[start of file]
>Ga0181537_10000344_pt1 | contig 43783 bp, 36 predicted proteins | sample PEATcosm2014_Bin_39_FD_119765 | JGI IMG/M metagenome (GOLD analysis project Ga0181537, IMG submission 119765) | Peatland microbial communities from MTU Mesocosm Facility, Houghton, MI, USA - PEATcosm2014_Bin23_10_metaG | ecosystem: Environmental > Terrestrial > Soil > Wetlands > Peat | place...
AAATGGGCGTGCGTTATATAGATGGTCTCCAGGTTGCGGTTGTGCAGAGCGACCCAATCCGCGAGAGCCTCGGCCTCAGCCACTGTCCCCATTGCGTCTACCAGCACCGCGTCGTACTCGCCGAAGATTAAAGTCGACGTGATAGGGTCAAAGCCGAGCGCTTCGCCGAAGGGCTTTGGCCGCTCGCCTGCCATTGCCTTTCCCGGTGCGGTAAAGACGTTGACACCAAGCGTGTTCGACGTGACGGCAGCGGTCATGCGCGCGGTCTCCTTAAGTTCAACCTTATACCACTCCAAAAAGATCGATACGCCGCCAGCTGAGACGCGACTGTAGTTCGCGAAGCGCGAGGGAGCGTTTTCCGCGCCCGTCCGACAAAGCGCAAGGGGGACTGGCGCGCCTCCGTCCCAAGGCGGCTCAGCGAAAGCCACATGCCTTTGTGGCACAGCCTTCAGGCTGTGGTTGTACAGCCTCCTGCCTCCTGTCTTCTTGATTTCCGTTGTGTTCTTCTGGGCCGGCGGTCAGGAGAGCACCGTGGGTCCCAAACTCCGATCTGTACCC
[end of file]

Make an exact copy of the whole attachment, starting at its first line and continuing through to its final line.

>Ga0181537_10000344_pt1 | contig 43783 bp, 36 predicted proteins | sample PEATcosm2014_Bin_39_FD_119765 | JGI IMG/M metagenome (GOLD analysis project Ga0181537, IMG submission 119765) | Peatland microbial communities from MTU Mesocosm Facility, Houghton, MI, USA - PEATcosm2014_Bin23_10_metaG | ecosystem: Environmental > Terrestrial > Soil > Wetlands > Peat | place...
AAATGGGCGTGCGTTATATAGATGGTCTCCAGGTTGCGGTTGTGCAGAGCGACCCAATCCGCGAGAGCCTCGGCCTCAGCCACTGTCCCCATTGCGTCTACCAGCACCGCGTCGTACTCGCCGAAGATTAAAGTCGACGTGATAGGGTCAAAGCCGAGCGCTTCGCCGAAGGGCTTTGGCCGCTCGCCTGCCATTGCCTTTCCCGGTGCGGTAAAGACGTTGACACCAAGCGTGTTCGACGTGACGGCAGCGGTCATGCGCGCGGTCTCCTTAAGTTCAACCTTATACCACTCCAAAAAGATCGATACGCCGCCAGCTGAGACGCGACTGTAGTTCGCGAAGCGCGAGGGAGCGTTTTCCGCGCCCGTCCGACAAAGCGCAAGGGGGACTGGCGCGCCTCCGTCCCAAGGCGGCTCAGCGAAAGCCACATGCCTTTGTGGCACAGCCTTCAGGCTGTGGTTGTACAGCCTCCTGCCTCCTGTCTTCTTGATTTCCGTTGTGTTCTTCTGGGCCGGCGGTCAGGAGAGCACCGTGGGTCCCAAACTCCGATCTGTACCC